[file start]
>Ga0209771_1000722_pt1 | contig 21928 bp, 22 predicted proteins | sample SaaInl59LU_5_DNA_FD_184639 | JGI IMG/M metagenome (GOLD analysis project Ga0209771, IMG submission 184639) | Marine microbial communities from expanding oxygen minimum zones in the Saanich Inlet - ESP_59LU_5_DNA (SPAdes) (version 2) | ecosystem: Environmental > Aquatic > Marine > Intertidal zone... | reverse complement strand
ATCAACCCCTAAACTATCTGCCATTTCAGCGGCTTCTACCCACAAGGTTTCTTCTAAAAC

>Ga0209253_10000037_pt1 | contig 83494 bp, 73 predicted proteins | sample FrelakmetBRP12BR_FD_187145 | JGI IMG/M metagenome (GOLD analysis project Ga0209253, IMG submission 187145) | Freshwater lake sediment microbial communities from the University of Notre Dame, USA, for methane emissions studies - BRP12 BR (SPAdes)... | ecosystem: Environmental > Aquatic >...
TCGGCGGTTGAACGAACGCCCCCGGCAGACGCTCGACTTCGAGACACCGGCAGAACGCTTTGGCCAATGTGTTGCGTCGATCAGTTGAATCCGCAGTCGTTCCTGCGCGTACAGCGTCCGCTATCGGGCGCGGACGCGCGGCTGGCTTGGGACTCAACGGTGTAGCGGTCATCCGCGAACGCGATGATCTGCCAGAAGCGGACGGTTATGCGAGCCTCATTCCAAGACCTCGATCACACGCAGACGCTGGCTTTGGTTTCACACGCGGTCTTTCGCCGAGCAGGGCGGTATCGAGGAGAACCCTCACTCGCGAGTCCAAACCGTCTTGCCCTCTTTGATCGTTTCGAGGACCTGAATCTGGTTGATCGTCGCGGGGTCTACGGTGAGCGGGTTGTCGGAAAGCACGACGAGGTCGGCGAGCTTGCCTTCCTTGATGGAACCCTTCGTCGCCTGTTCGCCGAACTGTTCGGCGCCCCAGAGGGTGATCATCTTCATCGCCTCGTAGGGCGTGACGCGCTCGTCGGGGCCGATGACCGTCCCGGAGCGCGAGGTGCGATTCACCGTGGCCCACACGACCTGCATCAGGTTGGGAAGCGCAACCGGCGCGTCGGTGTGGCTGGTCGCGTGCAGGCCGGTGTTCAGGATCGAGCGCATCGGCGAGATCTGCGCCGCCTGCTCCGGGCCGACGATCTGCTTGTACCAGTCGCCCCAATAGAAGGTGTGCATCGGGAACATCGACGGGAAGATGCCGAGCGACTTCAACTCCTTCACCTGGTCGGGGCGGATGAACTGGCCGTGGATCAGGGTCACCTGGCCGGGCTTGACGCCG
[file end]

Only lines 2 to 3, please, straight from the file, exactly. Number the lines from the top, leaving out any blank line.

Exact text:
ATCAACCCCTAAACTATCTGCCATTTCAGCGGCTTCTACCCACAAGGTTTCTTCTAAAAC

>Ga0209253_10000037_pt1 | contig 83494 bp, 73 predicted proteins | sample FrelakmetBRP12BR_FD_187145 | JGI IMG/M metagenome (GOLD analysis project Ga0209253, IMG submission 187145) | Freshwater lake sediment microbial communities from the University of Notre Dame, USA, for methane emissions studies - BRP12 BR (SPAdes)... | ecosystem: Environmental > Aquatic >...